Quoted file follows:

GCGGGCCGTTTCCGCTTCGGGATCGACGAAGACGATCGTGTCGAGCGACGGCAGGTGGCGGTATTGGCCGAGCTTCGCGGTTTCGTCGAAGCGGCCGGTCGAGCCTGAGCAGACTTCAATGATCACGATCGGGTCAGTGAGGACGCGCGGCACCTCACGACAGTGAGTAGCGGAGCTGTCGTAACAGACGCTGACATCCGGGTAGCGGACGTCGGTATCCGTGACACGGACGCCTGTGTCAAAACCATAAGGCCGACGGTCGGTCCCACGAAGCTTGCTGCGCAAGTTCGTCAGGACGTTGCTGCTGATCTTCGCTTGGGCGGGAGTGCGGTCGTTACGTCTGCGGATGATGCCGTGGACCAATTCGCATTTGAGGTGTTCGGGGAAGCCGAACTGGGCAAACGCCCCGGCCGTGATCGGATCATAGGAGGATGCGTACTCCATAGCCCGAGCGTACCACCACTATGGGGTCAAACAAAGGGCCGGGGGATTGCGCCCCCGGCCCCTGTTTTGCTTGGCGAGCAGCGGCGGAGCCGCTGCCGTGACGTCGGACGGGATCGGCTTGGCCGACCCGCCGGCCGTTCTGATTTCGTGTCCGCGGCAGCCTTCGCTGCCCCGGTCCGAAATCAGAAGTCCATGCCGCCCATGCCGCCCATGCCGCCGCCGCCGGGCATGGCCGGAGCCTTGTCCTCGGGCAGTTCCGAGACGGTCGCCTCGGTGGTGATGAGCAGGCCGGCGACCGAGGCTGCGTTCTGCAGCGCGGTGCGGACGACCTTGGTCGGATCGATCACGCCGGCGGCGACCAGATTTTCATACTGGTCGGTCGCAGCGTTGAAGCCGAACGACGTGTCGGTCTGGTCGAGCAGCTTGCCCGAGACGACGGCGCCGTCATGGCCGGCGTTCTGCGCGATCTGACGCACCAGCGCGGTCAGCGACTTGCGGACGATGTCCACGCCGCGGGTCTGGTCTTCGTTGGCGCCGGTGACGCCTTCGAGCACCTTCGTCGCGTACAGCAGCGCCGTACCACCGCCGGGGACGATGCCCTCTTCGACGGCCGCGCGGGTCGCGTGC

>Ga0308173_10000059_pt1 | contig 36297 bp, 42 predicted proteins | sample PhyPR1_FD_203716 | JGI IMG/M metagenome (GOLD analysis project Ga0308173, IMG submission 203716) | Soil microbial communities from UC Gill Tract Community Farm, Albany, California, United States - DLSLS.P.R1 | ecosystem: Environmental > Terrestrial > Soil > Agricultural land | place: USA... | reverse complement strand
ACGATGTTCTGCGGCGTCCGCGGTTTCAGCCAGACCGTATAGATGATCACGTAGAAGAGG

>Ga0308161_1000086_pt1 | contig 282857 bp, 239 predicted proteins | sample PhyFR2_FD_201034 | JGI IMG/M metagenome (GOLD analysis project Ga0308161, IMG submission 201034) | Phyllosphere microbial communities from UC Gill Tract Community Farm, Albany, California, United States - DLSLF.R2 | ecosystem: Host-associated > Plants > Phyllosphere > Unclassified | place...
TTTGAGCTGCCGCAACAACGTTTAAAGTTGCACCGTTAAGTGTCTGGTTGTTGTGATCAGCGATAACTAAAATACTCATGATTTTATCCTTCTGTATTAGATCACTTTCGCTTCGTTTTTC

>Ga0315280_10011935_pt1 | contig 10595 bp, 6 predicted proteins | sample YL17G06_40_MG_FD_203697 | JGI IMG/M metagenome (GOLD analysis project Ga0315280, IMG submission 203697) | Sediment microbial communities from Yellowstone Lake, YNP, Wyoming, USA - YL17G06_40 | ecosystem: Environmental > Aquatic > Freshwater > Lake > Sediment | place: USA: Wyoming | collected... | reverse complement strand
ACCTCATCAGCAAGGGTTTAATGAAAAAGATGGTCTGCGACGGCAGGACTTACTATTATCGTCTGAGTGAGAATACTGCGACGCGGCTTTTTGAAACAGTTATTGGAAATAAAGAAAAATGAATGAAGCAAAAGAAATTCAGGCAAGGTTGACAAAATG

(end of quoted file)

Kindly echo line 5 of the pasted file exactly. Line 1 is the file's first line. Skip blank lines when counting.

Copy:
TTTGAGCTGCCGCAACAACGTTTAAAGTTGCACCGTTAAGTGTCTGGTTGTTGTGATCAGCGATAACTAAAATACTCATGATTTTATCCTTCTGTATTAGATCACTTTCGCTTCGTTTTTC